As with many great military successes, luck played a role. The German command structure was highly centralized, and Hitler’s approval was necessary for major decisions, a fact that prevented rapid response to the invasion. In addition, Field Marshal Erwin Rommel, charged with the defense of northern France, believed that the bad weather meant an indefinite delay in the invasion plans and took leave to travel home to visit his wife. Moreover, Hitler had ordered that he not be awakened for any reason and, because of this, did not learn of the invasion until 10:00 in the morning, four hours after it had begun.

Upon notification, Rommel raced back to France, but he and Hitler believed that the Normandy operation was a feint to distract from the real landings, still predicted to come at the Pas de Calais. This belief delayed a counterattack by the main German forces by a full day.

The combination of these factors meant that the landings were successful; the landings on four of the five beaches — Sword and Gold (Britain), Juno (Canadian), and Utah (American) — went relatively smoothly. But resistance on Omaha Beach (American) was fierce, and the American troops involved suffered heavy casualties.

By evening on June 6, the invasion force of 160,000 men was ashore and could not be dislodged. Two million additional men would follow. Hard fighting continued in the Normandy region for a month, costing the Allies 73,000 dead and 153,000 wounded, but at length the Allies broke out and surged toward Germany. In less than a year, Hitler committed suicide and Germany surrendered.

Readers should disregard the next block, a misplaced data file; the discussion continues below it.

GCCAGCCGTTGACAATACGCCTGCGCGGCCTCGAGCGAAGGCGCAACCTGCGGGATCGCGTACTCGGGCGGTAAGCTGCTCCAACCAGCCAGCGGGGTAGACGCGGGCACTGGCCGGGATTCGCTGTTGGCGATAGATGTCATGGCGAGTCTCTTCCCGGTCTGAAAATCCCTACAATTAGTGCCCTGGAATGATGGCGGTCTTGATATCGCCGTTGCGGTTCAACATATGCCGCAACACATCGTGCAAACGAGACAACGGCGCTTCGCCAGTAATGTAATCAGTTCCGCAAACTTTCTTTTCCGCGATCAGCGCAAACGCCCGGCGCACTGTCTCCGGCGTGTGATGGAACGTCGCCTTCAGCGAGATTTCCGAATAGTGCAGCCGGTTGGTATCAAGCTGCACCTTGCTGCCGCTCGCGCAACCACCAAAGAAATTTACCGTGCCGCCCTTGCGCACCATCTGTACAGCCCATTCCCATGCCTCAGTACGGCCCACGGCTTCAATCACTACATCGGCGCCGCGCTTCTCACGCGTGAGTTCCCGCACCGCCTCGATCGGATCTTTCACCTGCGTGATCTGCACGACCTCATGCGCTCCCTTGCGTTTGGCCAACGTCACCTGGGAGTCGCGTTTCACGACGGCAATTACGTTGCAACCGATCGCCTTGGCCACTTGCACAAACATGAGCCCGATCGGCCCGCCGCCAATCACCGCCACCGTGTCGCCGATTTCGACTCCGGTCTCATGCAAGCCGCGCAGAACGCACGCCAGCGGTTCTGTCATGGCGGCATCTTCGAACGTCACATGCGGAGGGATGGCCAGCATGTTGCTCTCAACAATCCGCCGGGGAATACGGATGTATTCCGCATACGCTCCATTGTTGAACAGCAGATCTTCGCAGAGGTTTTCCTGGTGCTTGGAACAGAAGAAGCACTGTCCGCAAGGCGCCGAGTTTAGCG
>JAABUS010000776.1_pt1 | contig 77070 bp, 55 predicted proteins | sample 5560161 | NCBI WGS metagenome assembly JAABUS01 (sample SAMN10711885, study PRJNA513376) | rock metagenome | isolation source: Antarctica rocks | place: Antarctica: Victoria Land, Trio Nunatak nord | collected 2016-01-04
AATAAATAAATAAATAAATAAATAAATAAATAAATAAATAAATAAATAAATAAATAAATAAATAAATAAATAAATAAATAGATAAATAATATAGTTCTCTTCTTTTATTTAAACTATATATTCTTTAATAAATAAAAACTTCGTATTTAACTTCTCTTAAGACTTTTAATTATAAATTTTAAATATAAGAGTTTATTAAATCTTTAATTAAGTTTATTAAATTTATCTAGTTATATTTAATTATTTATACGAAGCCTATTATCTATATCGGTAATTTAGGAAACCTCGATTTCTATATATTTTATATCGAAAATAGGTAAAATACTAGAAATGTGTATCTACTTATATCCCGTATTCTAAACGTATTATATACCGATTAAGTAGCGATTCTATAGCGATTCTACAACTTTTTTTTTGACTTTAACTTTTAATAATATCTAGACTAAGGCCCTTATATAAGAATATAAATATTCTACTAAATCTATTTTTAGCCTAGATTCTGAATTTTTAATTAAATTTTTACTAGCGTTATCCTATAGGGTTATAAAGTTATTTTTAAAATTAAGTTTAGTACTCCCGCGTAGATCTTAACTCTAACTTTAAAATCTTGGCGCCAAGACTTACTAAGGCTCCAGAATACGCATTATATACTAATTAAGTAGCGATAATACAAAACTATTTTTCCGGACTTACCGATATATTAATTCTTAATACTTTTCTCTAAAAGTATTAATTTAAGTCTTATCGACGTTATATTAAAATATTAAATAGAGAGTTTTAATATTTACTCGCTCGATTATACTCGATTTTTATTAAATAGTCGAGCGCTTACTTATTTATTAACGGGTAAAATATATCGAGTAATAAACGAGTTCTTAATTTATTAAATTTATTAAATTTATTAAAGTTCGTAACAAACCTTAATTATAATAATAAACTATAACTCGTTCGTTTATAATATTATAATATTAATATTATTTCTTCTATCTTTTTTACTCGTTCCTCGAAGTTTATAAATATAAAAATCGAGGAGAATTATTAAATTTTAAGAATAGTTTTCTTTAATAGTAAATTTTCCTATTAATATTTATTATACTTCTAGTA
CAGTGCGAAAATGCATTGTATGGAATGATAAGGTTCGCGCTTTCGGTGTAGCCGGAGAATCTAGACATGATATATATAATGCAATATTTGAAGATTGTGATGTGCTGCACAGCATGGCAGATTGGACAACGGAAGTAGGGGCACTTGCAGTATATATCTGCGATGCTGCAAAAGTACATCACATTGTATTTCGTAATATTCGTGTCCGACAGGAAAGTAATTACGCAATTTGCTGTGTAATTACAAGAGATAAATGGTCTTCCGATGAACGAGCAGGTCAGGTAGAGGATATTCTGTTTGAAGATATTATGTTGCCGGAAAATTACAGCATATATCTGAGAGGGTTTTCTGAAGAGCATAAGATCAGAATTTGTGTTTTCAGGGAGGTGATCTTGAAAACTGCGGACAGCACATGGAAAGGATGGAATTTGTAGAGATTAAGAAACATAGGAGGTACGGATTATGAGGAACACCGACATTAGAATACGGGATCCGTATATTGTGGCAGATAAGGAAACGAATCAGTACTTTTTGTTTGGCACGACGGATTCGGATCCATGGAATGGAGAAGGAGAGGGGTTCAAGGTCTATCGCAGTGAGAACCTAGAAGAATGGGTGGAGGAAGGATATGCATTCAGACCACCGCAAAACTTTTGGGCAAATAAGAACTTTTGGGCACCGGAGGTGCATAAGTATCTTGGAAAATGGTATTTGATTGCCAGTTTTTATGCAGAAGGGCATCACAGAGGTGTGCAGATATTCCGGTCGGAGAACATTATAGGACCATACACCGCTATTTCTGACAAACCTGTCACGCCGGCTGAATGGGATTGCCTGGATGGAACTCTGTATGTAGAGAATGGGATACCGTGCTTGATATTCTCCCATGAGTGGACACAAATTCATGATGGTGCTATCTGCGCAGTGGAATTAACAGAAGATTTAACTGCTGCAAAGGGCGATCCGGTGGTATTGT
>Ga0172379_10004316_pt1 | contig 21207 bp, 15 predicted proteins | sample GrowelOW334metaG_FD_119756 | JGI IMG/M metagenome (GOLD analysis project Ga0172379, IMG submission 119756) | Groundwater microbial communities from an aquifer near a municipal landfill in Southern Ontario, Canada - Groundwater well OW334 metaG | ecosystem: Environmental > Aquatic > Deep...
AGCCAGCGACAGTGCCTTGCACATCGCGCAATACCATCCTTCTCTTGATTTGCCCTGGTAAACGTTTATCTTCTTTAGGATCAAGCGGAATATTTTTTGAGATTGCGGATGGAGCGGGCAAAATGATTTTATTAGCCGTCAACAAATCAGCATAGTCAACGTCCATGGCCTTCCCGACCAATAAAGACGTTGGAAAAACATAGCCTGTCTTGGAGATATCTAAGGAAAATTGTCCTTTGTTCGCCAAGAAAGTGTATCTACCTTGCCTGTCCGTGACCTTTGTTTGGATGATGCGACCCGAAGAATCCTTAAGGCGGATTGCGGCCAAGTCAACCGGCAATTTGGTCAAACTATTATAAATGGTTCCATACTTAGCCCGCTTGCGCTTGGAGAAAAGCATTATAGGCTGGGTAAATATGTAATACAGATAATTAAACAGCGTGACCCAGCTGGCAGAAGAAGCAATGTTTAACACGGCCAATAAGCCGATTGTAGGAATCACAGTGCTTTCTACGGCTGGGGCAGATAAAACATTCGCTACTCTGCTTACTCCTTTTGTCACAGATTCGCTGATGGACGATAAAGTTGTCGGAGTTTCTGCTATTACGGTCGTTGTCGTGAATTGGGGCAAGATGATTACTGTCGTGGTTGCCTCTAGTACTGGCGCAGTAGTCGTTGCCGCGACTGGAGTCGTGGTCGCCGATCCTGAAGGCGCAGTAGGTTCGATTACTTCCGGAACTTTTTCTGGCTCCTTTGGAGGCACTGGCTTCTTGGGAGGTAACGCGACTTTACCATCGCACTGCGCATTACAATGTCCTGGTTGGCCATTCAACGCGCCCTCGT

Without the victory of D-Day, none of this would have been possible. Failure at Normandy would have meant the war prolonged for at least a year at a cost of thousands of additional Allied casualties.

Instead, victory at Normandy accelerated the end of the war, the liberation of more than 20 countries, and the ushering in of the American Century.

James C. Roberts

Guest Author James C. Roberts

James C. Roberts served in the Reagan Administration from 1981-1984. He is founder and chairman of the American Veterans Center, and of Radio America, a national conservative radio network with more than 630 affiliates.